A couple of things. Thats a lot of honey, dont add all of it up front. I guess by now you know what backsweetening is. You should try that. There are two ways of getting sweet mead, letting the yeast ferment all it can or stabilize. 71B has a tolerance of 14% but if you aereate degas and feed it will, it will pass that point to about 16-17%. So you should stabilize if you want a 14% ABV mead, and then backsweeten. I would start with 3 pounds (will give you around 14-15% ABV) then stabilize and then backsweeten. If you use all that honey you will get a dessert mead indeed. I suggest that if you backsweeten, you dont add much honey at the same time, add 1/3 and then see if you want it sweeter. If so, add some more honey and retaste and so on. If you dont want to stabilize you can start with 3 pounds anyway, then slowly add the rest (this is called step-feeding). The result will be, as i said, a higher ABV, but some people dont want to use sulphites or like to do it like this for other reasons.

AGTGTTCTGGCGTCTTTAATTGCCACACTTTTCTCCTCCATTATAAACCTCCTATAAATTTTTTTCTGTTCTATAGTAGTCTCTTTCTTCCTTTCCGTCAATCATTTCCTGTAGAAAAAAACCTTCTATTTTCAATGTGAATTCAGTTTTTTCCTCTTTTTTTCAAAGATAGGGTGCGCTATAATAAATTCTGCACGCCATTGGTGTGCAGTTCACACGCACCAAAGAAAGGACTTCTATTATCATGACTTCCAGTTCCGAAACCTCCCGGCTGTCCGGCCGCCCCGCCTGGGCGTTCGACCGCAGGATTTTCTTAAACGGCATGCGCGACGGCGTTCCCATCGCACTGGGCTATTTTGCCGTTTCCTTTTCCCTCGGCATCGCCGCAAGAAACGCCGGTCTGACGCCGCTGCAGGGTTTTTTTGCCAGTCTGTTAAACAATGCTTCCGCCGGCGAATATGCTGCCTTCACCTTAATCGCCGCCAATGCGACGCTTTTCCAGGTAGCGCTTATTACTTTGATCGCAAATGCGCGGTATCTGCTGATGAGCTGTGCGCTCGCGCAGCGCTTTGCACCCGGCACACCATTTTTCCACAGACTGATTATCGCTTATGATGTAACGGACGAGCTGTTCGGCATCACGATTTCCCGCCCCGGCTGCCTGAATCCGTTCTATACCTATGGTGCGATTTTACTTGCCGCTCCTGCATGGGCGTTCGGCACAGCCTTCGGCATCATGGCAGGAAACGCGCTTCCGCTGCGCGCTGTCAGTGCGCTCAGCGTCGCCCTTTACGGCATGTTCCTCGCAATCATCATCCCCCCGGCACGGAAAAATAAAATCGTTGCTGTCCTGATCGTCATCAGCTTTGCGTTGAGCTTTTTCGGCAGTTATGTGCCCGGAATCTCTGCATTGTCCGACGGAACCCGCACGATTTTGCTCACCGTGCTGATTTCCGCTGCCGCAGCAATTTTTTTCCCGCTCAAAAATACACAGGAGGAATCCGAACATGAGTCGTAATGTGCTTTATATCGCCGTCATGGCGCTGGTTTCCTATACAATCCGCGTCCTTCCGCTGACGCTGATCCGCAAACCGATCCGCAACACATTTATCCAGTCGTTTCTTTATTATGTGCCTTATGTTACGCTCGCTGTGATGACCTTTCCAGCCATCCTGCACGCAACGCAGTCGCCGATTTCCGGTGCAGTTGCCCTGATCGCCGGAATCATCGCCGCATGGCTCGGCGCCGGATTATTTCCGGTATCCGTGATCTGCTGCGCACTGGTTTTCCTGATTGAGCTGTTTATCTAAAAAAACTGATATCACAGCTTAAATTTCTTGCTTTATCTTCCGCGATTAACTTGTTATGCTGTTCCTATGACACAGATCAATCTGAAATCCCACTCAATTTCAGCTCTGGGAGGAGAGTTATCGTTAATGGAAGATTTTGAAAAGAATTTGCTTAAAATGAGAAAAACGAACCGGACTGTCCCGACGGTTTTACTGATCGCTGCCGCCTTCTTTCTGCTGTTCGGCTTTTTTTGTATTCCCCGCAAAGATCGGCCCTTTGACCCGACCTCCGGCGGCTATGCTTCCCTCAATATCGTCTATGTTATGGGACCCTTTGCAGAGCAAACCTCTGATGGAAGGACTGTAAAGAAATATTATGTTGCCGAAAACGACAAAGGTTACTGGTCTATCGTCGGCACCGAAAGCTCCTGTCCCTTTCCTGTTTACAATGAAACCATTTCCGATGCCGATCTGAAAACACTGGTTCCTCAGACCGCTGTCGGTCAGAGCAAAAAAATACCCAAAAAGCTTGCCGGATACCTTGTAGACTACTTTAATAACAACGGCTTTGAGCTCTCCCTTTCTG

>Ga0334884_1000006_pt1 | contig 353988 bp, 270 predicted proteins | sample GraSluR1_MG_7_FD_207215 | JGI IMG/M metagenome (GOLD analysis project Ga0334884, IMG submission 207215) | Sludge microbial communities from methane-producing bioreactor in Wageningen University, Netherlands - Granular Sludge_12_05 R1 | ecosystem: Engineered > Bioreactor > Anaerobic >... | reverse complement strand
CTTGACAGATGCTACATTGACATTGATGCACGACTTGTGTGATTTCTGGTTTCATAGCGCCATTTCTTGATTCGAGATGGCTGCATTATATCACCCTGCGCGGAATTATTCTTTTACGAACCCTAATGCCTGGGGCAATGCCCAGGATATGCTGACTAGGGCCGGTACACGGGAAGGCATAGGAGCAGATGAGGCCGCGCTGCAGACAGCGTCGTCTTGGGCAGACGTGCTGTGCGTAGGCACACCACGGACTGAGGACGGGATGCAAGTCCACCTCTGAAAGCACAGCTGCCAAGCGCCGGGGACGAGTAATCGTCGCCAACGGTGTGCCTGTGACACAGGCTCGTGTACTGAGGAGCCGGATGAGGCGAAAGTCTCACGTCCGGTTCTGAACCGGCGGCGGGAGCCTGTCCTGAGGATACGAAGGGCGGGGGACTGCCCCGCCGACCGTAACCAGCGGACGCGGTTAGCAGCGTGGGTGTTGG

The amount of goferm you are using is intended for 5g of yeast. you would only need 2.5g for 2g of yeast (1.25g of goferm for each gram of yeast).
Also if i were you i'd use 6g fermaid K and 1g DAP (basically 1g of DAP is like 2g of K in terms of nitrogen, but K has other nutrients) although this is my personal choice, your ammounts are not wrong.
Hope this helped.

gregma
02-10-2017, 03:14 PM
You can't follow TOSNA with the listed nutrients.
However you can follow TiOSNA protocol if you use fermaid-k exclusively.

No DAP at all with fermaid-k? The calculators I was looking at did recommend a little extra nitrogen thus the DAP addition.


In order of worst to best nutrients as far as what is most preferable for the yeast and therefore less likely to make fusels:
Inorganic only (yeast nutrient,DAP)<
Inorganic +organic (Fermaid-k, yeast energizer,etc.)<
Organic only (Fermaid-O, boiled yeast to be cannibalized,etc.)
The less inorganic that is used the better for the yeast.

I did order some Fermaid-O for later batches, the reason I chose fermaid-K and DAP is because the homebrewing shop I went to at the very beginning recommended those two. I'd like to use them up rather than throwing them away. After that batch is done, was planning on moving to -O.